|Grade of tetanus||Defining features|
|Grade 1: mild||Mild to moderate trismus
No respiratory compromise
Little or no dysphagia
|Grade 2: moderate||Moderate trismus
Mild to moderate but short spasms
Moderate respiratory compromise (>30 breaths/min)
|Grade 3: severe||Severe trismus
Reflex prolonged spasms
Increased respiratory rate (>40 breaths/min)
Tachycardia (>120 beats/min)
|Grade 4: very severe||Clinical features of grade 3 tetanus plus violent autonomic disturbances involving the cardiovascular system—severe hypertension and tachycardia alternating with relative hypotension and bradycardia|
Patients with tetanus should be treated in the ICU in consultation with a critical care specialist.1–3,12 The key principles in the management of patients are shown in Table 2. Patients should receive immediate sedation with intravenous diazepam to prevent life-threatening muscle spasms, before antibiotics or other treatment measures are started.2,12,13
Intravenous metronidazole 500 mg every 6 h or benzyl penicillin G 100,000–200,000 units/kg body weight in 4 divided doses intravenously for 7 days are the anti-clostridial antimicrobial agents of choice. Some authors favor metronidazole because of possible inhibition of the GABA receptor by penicillin. Ganesh Kumar et al. randomized 161 patients with tetanus to receive benzathine penicillin (1.2 million units as a single dose intramuscularly; n = 56), intravenous benzyl penicillin (2 million units every 4 h for 10 days; n = 50), and oral metronidazole (600 mg every 6 h for 10 days; n = 55).14 Although the three antibiotic regimens investigated appear equally effective, benzathine penicillin offers the convenience of a single intramuscular injection.14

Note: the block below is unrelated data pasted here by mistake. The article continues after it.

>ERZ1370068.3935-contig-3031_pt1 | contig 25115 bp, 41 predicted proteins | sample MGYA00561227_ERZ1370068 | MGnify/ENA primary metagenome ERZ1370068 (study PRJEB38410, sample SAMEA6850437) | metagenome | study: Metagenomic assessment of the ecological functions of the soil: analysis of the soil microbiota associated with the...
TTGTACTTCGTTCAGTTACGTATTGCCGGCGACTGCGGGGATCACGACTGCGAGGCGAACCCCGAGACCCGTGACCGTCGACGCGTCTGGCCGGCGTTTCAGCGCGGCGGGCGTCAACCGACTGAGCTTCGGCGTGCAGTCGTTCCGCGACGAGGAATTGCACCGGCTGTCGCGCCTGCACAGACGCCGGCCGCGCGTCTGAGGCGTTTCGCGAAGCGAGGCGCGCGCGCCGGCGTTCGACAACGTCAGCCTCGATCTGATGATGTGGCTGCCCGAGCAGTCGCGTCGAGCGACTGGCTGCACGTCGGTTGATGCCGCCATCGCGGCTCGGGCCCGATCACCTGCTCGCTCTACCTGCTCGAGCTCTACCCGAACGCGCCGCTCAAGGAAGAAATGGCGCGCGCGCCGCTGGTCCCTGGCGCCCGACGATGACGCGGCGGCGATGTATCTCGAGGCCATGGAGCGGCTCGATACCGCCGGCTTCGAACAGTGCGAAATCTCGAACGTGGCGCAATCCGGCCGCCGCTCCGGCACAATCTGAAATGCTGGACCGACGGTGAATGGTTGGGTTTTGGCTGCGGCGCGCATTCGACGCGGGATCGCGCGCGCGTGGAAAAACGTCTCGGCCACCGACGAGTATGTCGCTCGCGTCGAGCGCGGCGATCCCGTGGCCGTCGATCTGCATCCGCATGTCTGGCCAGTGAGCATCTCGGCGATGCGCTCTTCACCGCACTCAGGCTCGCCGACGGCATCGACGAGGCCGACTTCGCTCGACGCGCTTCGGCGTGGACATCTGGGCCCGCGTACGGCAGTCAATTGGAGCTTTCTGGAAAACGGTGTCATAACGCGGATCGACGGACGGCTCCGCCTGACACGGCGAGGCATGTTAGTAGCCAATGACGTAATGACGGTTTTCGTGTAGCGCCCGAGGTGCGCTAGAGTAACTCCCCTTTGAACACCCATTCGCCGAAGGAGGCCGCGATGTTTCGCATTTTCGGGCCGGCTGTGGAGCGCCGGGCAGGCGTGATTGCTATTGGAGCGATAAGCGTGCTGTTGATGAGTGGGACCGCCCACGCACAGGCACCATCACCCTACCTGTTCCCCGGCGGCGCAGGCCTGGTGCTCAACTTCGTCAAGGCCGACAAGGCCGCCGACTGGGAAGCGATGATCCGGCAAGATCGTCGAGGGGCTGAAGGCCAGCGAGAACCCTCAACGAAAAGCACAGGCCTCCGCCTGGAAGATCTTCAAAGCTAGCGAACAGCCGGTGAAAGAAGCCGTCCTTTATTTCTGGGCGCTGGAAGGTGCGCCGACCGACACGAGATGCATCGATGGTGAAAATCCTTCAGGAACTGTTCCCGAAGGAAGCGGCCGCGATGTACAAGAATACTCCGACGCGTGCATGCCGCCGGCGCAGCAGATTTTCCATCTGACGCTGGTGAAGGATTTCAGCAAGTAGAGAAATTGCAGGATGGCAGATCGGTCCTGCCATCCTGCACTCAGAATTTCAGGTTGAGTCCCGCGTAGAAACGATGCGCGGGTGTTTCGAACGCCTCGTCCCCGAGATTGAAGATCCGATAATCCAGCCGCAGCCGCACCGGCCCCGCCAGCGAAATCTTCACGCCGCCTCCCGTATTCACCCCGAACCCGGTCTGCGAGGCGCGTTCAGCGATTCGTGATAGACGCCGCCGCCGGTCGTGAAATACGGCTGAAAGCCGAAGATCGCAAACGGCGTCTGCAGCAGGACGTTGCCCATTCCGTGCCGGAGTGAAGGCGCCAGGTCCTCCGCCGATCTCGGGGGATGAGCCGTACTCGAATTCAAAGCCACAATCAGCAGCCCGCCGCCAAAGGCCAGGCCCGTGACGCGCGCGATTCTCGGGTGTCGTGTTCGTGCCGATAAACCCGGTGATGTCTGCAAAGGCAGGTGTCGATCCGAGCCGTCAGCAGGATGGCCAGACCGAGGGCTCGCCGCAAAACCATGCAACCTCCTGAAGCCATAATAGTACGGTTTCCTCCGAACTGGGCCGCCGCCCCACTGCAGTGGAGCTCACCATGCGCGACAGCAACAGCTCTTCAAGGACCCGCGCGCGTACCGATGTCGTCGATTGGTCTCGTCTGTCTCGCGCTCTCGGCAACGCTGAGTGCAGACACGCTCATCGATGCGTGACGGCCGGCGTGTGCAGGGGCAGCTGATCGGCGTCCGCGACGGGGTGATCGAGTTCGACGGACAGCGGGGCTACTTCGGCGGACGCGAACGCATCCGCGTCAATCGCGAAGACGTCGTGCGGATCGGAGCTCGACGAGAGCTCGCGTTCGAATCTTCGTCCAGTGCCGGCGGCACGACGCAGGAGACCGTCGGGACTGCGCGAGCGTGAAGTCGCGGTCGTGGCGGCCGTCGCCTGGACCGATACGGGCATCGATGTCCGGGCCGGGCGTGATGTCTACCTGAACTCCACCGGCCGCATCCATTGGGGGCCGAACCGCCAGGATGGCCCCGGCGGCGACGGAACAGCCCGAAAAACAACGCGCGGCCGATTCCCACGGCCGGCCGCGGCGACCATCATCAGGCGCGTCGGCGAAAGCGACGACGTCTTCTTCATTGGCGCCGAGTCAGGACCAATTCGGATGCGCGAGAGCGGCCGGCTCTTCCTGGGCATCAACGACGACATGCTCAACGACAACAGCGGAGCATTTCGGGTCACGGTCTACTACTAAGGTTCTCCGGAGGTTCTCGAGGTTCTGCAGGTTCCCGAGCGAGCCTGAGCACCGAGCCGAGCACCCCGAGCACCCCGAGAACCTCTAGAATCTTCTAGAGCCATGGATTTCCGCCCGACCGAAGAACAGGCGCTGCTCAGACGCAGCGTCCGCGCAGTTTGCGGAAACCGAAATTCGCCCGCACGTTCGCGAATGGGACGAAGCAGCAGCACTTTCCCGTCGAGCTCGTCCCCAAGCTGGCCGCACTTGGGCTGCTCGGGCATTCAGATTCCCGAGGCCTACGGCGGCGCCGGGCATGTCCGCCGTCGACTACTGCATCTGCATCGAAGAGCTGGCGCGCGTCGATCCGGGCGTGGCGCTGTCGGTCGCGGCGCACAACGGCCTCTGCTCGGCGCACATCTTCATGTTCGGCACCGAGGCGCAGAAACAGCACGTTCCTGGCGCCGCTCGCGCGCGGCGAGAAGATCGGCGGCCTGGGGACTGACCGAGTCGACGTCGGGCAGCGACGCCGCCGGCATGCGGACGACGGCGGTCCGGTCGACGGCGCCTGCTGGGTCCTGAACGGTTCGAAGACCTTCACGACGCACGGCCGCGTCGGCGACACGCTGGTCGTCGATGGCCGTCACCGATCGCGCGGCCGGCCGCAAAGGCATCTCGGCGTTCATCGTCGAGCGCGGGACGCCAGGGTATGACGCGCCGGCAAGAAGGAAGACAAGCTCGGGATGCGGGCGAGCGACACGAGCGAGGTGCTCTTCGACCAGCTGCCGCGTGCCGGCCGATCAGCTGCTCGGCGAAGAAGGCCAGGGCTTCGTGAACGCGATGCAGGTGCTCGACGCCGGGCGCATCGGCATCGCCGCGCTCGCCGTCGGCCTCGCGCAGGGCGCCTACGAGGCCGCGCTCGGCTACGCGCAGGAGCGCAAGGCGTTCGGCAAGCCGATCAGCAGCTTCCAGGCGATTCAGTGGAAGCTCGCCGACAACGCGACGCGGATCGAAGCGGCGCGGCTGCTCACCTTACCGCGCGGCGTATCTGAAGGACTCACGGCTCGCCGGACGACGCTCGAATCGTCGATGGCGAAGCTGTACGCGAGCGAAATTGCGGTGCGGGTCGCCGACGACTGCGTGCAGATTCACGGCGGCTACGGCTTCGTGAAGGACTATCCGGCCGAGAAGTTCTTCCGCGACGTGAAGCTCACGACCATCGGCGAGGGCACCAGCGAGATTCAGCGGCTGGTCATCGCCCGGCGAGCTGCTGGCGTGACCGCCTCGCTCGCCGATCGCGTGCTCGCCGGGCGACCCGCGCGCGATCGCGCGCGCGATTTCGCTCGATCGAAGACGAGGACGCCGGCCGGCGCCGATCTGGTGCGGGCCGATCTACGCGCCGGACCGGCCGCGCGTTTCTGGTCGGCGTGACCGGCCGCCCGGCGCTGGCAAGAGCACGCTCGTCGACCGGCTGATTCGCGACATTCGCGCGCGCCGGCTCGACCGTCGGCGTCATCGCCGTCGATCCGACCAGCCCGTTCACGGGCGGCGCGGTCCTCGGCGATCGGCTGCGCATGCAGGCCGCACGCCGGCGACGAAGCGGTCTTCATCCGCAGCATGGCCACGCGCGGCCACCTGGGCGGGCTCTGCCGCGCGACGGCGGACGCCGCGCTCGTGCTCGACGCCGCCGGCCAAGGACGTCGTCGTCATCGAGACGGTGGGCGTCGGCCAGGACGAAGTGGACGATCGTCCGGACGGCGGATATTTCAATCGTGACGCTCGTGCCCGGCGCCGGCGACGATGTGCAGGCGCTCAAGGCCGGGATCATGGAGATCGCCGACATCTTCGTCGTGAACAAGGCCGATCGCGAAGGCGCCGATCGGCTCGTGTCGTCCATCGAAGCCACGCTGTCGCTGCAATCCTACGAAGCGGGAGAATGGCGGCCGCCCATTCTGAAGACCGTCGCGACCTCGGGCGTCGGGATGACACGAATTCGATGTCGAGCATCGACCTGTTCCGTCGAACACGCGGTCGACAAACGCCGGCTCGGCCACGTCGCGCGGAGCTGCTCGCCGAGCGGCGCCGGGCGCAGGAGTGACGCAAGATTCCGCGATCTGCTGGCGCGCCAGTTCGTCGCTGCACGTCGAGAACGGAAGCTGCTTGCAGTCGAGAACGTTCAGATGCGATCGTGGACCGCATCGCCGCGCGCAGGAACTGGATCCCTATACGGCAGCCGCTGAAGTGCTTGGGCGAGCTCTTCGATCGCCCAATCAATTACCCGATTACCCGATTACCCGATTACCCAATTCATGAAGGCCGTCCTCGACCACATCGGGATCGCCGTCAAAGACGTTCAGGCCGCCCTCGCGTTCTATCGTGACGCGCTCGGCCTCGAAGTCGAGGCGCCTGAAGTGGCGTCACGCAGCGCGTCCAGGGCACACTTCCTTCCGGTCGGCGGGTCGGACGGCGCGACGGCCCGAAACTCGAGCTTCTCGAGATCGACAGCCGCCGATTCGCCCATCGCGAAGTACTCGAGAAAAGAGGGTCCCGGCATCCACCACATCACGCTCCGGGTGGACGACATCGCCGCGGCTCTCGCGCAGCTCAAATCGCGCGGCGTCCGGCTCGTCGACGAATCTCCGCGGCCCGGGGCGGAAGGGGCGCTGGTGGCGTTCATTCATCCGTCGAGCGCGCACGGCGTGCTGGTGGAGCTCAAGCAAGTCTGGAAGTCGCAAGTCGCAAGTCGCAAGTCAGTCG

Early debridement of infected wounds, including removal of dirt, foreign bodies, and devitalized tissues, and drainage of abscesses is probably more effective in halting toxin production than antibiotics alone.1–3
Neutralizing Circulating Toxin
Equine anti-tetanus serum 10,000–20,000 units given intravenously after skin sensitivity testing or human tetanus hyperimmune globulin (TIG) 3000–6000 units by intramuscular injection should be given as soon as possible to neutralize the circulating toxin.1–3,13 These drugs do not neutralize intracellular toxin that has already entered motor neurons and the disease may progress despite antibiotics and immune globulin administration as the intracytoplasmic toxin reaches the central nervous system.2 Intrathecal injection of TIG is not recommended in many guidelines.1,12
|1) Stopping production of tetanus toxin|
|a) Antibiotics—benzyl penicillin G, metronidazole|
|b) Wound debridement—removal of foreign bodies, dirt, devitalized tissue|
|2) Neutralizing circulation toxin|
|a) Equine anti-tetanus serum—10,000 units IV after hypersensitivity skin testing|